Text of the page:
RECENT PROJECTS

150 MINUTES OF HELL

The scope and ferocity of California wildfires has changed radically over the past few years: Dozens of people have been killed, records for devastation have been shattered, and suburban neighborhoods — even entire towns — have been leveled.

The Carr Fire, however, brought something even more frightening. What began as a dangerous but rather ordinary inferno in the northern reaches of the state spawned a fire tornado the likes of which California had never seen, a phenomenon that offered a warning about the horrors the warming climate can unleash.

A DISASTER IN PLAIN SIGHT

Fentanyl is devastating San Francisco, and city leaders have failed to control it. The death toll is staggering, and many of the city’s dead have been found within blocks of each other in the Tenderloin and South of Market. 

To better understand the impact of the fentanyl crisis, we spent a year tracking the drug's rise in San Francisco — and following some of those locked in its grip as they try to survive the sprawling epidemic on their own.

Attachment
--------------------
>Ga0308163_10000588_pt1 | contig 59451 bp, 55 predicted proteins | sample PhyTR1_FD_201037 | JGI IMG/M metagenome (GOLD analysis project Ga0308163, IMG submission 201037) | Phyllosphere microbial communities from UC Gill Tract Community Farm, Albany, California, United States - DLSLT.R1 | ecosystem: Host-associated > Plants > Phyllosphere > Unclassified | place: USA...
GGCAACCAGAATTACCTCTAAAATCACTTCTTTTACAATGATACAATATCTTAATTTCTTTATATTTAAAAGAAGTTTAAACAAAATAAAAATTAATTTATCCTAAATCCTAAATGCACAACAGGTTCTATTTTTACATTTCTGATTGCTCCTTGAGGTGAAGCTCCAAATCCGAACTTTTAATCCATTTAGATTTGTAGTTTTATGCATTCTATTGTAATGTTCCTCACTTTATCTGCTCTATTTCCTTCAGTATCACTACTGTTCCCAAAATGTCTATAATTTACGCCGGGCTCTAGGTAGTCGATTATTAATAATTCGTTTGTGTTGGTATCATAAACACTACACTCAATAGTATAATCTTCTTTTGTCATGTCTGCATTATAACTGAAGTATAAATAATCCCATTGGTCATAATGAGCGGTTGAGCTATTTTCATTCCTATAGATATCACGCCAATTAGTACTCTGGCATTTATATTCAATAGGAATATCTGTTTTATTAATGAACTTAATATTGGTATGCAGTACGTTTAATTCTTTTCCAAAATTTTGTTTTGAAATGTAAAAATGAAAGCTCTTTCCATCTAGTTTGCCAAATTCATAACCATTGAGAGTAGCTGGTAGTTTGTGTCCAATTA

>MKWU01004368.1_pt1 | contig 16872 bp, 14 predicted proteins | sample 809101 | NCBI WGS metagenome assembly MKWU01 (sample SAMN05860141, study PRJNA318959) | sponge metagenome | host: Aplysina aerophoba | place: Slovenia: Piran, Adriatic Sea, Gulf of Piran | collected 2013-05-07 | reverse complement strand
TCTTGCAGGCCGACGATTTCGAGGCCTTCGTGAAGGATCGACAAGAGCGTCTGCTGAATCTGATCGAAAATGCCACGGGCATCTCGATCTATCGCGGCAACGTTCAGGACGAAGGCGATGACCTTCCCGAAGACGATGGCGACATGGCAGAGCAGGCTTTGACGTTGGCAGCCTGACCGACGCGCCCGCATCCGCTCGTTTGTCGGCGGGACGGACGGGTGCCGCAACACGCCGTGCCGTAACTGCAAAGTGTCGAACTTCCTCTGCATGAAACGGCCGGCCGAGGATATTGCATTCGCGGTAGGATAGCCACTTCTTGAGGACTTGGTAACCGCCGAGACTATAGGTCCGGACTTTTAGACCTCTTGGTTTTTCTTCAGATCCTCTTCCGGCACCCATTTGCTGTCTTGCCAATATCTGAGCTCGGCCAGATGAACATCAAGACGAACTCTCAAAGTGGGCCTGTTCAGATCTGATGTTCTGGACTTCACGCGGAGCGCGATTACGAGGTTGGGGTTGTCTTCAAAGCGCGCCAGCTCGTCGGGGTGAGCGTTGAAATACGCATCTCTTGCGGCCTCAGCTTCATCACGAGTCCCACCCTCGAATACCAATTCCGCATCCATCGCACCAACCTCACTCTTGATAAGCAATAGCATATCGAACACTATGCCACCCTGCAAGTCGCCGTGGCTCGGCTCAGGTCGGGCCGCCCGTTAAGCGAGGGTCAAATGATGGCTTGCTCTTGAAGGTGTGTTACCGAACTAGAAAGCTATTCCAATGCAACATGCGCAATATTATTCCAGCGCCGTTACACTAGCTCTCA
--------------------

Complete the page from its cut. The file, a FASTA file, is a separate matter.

BROKEN HOMES

San Francisco spends millions of dollars to shelter its most vulnerable residents in dilapidated hotels. With little oversight or support, the results are disastrous.

ONE DAY, ONE CITY, NO RELIEF

San Francisco spends more than $300 million a year fighting homelessness. Yet it’s not working – at least not enough. Amid a housing shortage, rampant drug addiction and a failing mental health care system, the everyday crisis on our streets has intensified.

In June 2019, 36 Chronicle journalists spread across the city to document a typical 24-hour period in this epidemic, witnessing an unrelenting cycle of striving and suffering, of some people finding their footing and others falling through.

RISING REALITY

No metropolitan region is tied as powerfully to its natural setting as the Bay Area, where a vast body of water ringed by hills links and defines our nine counties and the 7.75 million people who live within them. That makes sea level rise not just a vital environmental concern, but a planning and political story that touches many communities along the shoreline.

CLASS OF 2020

The Chronicle photo staff turns its cameras on seven Bay Area high school seniors navigating a path to graduation and beyond. The team started the project in the fall and continued through winterspring and summer to document the teens as they prepare to step into the future.